104-07 OTF354M battery powered National

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22 Replies to “News Roundup: Obvious Ideas”

  1. The Vegas self driving shuttle is interesting although it is just a .6 mile downtown circuit. Las Vegas has to be the most frustrating city in terms of transit. I am headed for another visit in a couple of weeks and I searched for their latest plans on developing something useful beside their current tourist monorail. It looks like they are going to expand it but the plans now are to expand to the Mandalay bay and a future NFL stadium??? and it looks like it will skip the airport.


    I can’t think of another city that needs a transit system worse than Vegas. I once spent an hour in an airport taxi line just to get stuck in traffic to go to the MGM. I tried the bus on another trip and was stuck in traffic over an hour to get downtown. The monorail isn’t used by locals because it only goes between casinos. It isn’t used by tourists because it doesn’t go to the airport or downtown. In a city with no hills, no water, straight streets, it should be easy to get an elevated light rail or even set aside some lanes for real BRT. I would even use a limebike from the airport to the strip if they could find a way to put in some PBL’s.

    The taxi lobby must be strong to stop any efforts to get something done. Or maybe the government can’t find a way to get casino money to pay for something. If airport transit should be for tourists then they should be able to fund this with some sort of tourism tax with the amount of people that fly in every day. Again…..frustrating.

    1. The headline of the Las Vegas shuttle says ‘revenue’ service but the service is actually free for riders. If it’s free, is it still ‘revenue service’? Maybe just call it ‘passenger service’?


      It also appears that the vehicle was completely stopped and the driver was slowly backing up, trying to get out of a tight situation.


    2. One trick you might want to try to avoid long pickup lines at the airport in cities that lack a decent transit system – follow the signs for hotel courtesy shuttles and get on whatever random shuttle comes first to whatever random hotel it takes you to. Then, use your phone to order an Uber or Lyft to take you from the random hotel to where you really want to go.

      I’ve done this trick a few times in Houston, and it actually works quite well. Generally, hotels don’t run airport shuttles unless the hotel is pretty close the airport, so it usually ends up not being all that much out of the way. And there’s enough hotels that the stream of shuttles in nearly continuous, even if the route serving any particular hotel doesn’t run more than every 15-30 minutes. Besides saving time, the scheme also saves money by eliminating the airport pick-up fee, plus the mileage to get out of the airport property (which is more than you might think – it’s a huge airport).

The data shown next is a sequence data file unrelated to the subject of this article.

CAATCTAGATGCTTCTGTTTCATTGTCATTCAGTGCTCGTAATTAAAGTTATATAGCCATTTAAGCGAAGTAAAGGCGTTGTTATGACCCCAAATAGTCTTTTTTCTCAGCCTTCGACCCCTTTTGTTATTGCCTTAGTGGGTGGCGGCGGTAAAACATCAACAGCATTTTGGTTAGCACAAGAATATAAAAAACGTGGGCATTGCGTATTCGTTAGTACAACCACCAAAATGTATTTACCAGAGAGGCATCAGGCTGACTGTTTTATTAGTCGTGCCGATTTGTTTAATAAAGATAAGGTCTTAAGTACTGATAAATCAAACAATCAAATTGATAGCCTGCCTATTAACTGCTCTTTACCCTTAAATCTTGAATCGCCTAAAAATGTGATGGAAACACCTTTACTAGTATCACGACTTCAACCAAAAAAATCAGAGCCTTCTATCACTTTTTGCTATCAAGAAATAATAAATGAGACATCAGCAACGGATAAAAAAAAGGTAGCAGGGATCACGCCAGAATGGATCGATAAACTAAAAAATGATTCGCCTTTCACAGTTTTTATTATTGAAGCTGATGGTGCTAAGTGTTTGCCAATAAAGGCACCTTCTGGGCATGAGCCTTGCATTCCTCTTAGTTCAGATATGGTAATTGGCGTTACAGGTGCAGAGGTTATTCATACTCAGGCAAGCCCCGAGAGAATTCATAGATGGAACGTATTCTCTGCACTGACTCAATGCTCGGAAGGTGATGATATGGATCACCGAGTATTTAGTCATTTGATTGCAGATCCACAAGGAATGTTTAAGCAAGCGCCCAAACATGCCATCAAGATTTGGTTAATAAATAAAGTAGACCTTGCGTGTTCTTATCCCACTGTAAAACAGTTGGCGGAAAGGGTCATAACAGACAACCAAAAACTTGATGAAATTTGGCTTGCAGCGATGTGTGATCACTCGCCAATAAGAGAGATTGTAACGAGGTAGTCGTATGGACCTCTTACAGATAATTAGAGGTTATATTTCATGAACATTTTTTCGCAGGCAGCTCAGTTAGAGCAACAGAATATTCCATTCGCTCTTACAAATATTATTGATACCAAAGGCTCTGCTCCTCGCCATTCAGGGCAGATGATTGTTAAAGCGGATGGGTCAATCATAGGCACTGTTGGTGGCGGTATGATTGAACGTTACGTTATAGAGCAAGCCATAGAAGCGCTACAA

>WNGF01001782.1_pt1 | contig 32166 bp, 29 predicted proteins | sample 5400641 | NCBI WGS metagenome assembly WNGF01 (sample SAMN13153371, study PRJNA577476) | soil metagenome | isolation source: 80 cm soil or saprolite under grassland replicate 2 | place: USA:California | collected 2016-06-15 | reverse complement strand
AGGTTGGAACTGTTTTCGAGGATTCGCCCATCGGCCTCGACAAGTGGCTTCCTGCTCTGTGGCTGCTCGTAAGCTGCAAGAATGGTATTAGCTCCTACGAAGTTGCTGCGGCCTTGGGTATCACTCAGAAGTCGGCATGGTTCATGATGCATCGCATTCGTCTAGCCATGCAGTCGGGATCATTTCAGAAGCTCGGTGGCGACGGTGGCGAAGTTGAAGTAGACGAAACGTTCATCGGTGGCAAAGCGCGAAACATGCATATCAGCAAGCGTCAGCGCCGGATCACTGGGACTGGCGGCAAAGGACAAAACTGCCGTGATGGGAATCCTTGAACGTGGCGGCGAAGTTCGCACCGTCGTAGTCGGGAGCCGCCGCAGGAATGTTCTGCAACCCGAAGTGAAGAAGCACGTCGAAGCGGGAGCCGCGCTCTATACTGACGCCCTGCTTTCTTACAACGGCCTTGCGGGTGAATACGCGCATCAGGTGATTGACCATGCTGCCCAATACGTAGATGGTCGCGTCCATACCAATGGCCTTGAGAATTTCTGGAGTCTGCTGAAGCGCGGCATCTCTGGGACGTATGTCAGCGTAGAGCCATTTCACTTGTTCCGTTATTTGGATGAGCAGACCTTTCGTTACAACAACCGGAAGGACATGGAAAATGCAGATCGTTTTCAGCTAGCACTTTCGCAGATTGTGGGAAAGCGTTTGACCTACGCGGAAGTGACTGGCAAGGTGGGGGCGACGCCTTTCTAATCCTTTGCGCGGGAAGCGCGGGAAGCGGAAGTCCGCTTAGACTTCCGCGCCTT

2. To avoid a little confusion: The mention of the 150 engineering jobs seems to be downtown or maybe waterfront and not Belltown if the 1201 Western Ave address is where this office will be.

  3. For those in Belltown/LQA/SLU, SDOT is conducting an open house regarding transportation in the north downtown neighborhoods. It’s connected to the Key Arena MOU with OVG and the transportation improvements it requires. I attended the kickoff event, and it was focused on multimodal improvements to the neighborhood. Saturday’s event is all day, but you can attend all or part of it.


  4. “Westlake bike path: Better commutes for thousands, but safety risk for pedestrians?”

    Safety risk? The existing conditions were a sidewalk through a parking lot, with multiple, uncontrolled crossings of access points. This reeks of some anti-bicycle crusader trying to to stir the pot.

    “Just outside the deli on Friday, two bikes whooshed within 2 feet of a woman who walked into the 10-foot-wide path while looking at her phone.”

    This seems to be the case with most pedestrian “conflicts” I see. People blindly veering across the path at non-designated areas. Sure, I’ve seen people stopped, waiting to cross at designated areas and cyclists ignoring them. But if that’s a case against an extremely popular and useful cycle track, then we have a case against all roads because some drivers don’t stop for pedestrians waiting to cross at designated crosswalks.

      1. Not quite – Madison BRT isn’t fully grade separated, and it doesn’t have bus-only lanes east of 12th. But along the BRT continuum, yes it sorta like that.

    1. Madison BRT won’t be swooshy or driverless. And it will have trolley wires, won’t it?

      But still, we could call that Chinese thing a Superbus or Robobus or something. We can tell people that “bus” is just a b and a Latin -us suffix, it doesn’t mean bus as in poormobile, and maybe if the last syllable is unstressed, people won’t notice it. We could even give it a SLUT-like nickname like SuperBS or RoboBS.

    1. Isn’t this what already exists in Seattle’s 3rd Ave during peak? Cars can drive on 3rd, but only 1 block at a time.

      1. Yup. Still relevant, though, as the city considers the One Center City plan to make those restrictions all-day.

    2. Hence why the placement of the tracks in the center of the street is so important, its much easier to convert to an effective transitway in the future if not at the initial build out.

  5. “At the sound of the first droning of the shells we flash backward, in one part of our being, a thousand years. By the animal instinct that it awakened in us we are led and protected. It is not conscious; it is far quicker, much more sure, less fallible, than consciousness. One can not explain it.

    A man is walking along without thought or heed. Suddenly he throws himself down on the ground and a storm of fragments flies harmlessly over him. Yet he cannot remember either to have heard the shell coming or to have thought of flinging himself down.